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CUSTER -- Over 180 freshman students from Hill City, Custer, Hot Springs and Edgemont participated in this year’s Freshman Impact: Caught in the Moment at Crazy Horse Memorial Wednesday, April 19. The program, which includes a mock accident and workshops, teaches freshman students the dangers and consequences of risky behavior such as drugs, alcohol, texting and driving and bullying, as well as how each decision can affect the long-term.

This is the sixth year Custer has hosted Freshman Impact for Southern Black Hills students. The day long prevention program was started in 2006 by Rick McPherson, who was a deputy working in a small community in Pennington County.

“I was fed up with seeing kids in these horrible situations,” he said, adding that he had heard of tailgate parties being busted, as well as rumors of beer cans present at accidents. “I was friends with a federal defense attorney who told me to come up with some type of preventative action to help matters.”

Wall was the first community to host a Freshman Impact event, with 60 students attending. This year, the program will be presented to over 2,800 freshman students in three states: South Dakota (both East and West River), North Dakota and Wyoming, all of which rank in the top 10 nation-wide list for being the worst state for teenage drivers.

“I am excited we will make a difference in each of these states,” McPherson said, adding that Montana may adapt the program in the next year. “I hope this program gives students the knowledge to simply say ‘no’ to high risk. I hope they have the ability to be a role model to other students and help their friends and classmates through the choices they face. It’s all about helping one another.”

This year’s event, which began six months ago, was coordinated by Selena Spring and Joel Behlings.

“Countless hours are spent on coordinating with the schools, event personnel, fundraising, mailings and just working on the overall organization of the program,” Spring said.

Spring has been involved with Freshman Impact since it first came to Custer. In the first few years of the program, Spring helped with the preparation and then became a group leader last year.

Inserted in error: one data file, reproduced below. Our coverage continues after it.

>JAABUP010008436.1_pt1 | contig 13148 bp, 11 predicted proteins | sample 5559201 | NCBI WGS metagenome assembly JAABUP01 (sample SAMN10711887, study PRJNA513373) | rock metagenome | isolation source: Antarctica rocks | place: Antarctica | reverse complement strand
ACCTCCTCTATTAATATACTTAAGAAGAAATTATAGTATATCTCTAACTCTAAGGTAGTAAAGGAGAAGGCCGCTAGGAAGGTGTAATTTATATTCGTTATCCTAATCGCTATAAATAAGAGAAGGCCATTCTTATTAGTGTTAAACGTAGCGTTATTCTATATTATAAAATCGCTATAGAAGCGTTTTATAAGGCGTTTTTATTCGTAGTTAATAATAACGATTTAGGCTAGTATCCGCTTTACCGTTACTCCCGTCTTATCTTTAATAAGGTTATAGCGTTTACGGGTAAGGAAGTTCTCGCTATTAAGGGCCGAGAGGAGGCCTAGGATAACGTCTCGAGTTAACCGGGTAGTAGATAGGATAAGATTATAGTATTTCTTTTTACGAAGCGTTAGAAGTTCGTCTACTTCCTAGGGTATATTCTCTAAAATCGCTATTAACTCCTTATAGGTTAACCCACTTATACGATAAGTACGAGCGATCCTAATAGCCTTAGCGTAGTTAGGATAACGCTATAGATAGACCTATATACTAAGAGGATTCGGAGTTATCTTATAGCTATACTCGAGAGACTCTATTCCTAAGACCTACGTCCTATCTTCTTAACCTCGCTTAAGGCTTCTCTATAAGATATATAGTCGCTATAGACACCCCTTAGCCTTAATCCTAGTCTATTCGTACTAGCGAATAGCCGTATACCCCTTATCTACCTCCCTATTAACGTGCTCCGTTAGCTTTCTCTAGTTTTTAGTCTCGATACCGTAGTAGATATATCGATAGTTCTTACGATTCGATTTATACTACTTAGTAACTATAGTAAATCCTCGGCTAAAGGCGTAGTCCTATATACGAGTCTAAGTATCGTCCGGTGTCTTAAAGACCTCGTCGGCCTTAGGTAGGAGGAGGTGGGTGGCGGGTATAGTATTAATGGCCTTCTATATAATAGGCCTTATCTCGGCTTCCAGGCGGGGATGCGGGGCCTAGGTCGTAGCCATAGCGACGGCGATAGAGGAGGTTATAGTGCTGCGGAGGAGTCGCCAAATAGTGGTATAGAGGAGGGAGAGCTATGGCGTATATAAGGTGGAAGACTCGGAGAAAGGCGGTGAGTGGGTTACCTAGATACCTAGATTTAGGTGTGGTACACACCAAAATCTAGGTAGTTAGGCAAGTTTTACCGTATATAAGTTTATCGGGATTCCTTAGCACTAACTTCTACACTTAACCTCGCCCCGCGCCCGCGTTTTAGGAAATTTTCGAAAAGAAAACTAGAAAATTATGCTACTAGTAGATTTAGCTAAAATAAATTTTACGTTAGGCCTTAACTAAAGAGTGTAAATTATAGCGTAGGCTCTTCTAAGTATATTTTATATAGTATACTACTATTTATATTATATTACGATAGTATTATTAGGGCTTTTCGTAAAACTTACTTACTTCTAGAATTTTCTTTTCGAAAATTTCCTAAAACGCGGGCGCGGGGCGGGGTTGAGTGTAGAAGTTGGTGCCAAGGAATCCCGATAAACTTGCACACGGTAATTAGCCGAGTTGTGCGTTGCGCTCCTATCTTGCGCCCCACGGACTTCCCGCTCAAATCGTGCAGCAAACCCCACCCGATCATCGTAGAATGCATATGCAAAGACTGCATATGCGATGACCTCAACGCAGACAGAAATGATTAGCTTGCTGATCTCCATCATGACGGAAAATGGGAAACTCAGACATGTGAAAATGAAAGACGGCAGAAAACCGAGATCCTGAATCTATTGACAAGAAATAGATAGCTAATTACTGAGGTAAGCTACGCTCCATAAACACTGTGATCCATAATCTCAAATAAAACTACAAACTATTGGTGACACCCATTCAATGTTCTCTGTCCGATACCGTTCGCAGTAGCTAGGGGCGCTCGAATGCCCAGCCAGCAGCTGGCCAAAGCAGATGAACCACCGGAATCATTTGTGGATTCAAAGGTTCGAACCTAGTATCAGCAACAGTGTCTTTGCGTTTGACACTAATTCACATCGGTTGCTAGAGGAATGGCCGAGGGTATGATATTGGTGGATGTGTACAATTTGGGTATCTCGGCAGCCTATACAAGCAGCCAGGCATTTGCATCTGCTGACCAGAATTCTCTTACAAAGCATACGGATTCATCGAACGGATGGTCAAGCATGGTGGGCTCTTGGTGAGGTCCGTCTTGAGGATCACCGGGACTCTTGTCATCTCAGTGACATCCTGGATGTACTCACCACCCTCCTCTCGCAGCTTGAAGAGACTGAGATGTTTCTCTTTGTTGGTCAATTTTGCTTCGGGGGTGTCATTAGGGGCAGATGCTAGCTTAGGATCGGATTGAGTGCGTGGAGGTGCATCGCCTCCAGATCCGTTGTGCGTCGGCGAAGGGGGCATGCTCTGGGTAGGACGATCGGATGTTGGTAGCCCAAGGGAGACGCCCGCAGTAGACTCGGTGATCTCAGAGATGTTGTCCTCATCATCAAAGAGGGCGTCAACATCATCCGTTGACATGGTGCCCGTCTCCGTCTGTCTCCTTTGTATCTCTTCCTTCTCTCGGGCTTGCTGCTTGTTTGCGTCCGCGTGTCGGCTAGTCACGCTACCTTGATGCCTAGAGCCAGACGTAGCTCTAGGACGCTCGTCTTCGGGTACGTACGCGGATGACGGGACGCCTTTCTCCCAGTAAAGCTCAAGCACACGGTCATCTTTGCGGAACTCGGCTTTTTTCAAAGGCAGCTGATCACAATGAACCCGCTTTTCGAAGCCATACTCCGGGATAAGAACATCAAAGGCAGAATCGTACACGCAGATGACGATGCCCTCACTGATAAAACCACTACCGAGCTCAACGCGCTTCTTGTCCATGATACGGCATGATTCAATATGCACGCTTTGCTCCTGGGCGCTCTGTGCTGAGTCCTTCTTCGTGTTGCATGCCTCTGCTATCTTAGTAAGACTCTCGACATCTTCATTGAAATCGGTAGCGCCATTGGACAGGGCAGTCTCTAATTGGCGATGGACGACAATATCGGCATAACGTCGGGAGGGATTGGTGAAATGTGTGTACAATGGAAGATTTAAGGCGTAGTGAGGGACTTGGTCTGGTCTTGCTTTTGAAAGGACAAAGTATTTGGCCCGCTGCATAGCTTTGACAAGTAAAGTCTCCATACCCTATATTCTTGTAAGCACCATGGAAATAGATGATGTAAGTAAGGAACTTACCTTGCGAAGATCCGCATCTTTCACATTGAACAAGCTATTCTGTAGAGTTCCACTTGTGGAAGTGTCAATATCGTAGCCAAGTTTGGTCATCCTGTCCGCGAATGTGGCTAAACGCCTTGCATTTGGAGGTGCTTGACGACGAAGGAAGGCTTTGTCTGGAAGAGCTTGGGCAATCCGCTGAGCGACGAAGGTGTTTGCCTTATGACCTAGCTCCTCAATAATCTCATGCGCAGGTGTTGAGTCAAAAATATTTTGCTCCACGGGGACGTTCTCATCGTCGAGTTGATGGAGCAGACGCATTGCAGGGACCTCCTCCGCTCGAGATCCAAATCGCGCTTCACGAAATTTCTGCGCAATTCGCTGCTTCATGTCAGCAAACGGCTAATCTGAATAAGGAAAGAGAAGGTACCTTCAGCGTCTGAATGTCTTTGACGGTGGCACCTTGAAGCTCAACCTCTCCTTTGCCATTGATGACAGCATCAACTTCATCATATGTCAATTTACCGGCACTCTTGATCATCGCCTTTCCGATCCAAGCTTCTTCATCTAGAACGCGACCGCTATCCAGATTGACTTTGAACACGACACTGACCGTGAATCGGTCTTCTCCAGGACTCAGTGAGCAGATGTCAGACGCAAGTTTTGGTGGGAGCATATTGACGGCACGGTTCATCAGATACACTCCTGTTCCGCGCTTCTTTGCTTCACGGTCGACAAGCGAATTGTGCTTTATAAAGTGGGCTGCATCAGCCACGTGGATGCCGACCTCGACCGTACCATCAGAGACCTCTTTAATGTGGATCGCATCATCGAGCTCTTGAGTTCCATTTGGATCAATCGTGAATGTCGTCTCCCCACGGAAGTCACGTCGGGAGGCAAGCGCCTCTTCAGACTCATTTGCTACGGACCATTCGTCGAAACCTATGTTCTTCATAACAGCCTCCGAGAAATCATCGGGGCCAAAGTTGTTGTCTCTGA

“It was fun hanging out with the kids throughout the day and watching them interact with one another and participate in each of the learning stations,” she said.

The day started with learning stations where small groups of students rotated through the seven stations. Inside were stations on suicide prevention, long-term consequences, social media and texting, as well as a drug presentation.

Outside, the freshman groups participated in “Battle of the Belts,” where students raced to put their seat belts on, competing against other teams’ times; and the field sobriety test, a driving course students completed while wearing “drunk goggles” which simulate a .17 blood alcohol content. Students were also introduced to the tools firefighters and EMT personnel use when responding to vehicle accidents, such as the “jaws of life.”

“Every year, we change some of the topics to touch on current teen issues, but the overall message will always be the same,” Spring said. “If it makes one student stop and think about the decisions they make and if it saves even one life, then all the time we spend on this program makes it even more valuable.”

After lunch, provided by Crazy Horse Memorial, students heard from a speaker about the consequences his family suffered after his brother — who wasn’t wearing a seat belt — was killed in an accident. Following the message, students watched a skit performed by Hill City students, setting up the mock crash accident.

The mock crash — involving two cars, injuring six and killing one — showed students the dangers of driving under the influence of drugs and alcohol. Over the course of an hour, students were able to see first responders arrive on the scene and begin helping victims, just as they would if it was a real accident. Agencies involved vary from medical, fire and law enforcement personnel from all of the areas in the Southern Black Hills, as well as representatives from the National Parks Service, U.S. Forest Service, Game Fish and Parks, Custer State Park, South Dakota State University, Ellsworth Air Force Base, MADD and South Dakota National Guard.

“Each agency usually sends one or two people, which creates a team and working atmosphere in the community,” McPherson said. “It goes back to the proverb, ‘It takes a village to raise a child.’ That’s where we’re coming from. Every resource has just a little bit of something to add to the program to help students make proper choices.”

One of the agencies responding to this year’s mock crash was Lifeflight, which hasn’t been able to participate in the previous five years due to weather. While the day started with cloudy skies and rain, the clouds broke around noon, allowing Lifeflight to fly in.

“We were so excited to have them come,” Spring said. “Joel and I kept telling everyone it was our number one priority.”

After the crash victims were rescued, a mock funeral was held, with services provided by Chamberlain-McColleys, as well as a mock trial with Custer County state’s attorney Tracy Kelley serving as prosecuting lawyer, Custer attorney Chris Beesley as defense lawyer and Seventh Circuit Judge Heidi Linngren presiding over the trial.

To find out more about Freshman Impact: Caught in the Moment, visit

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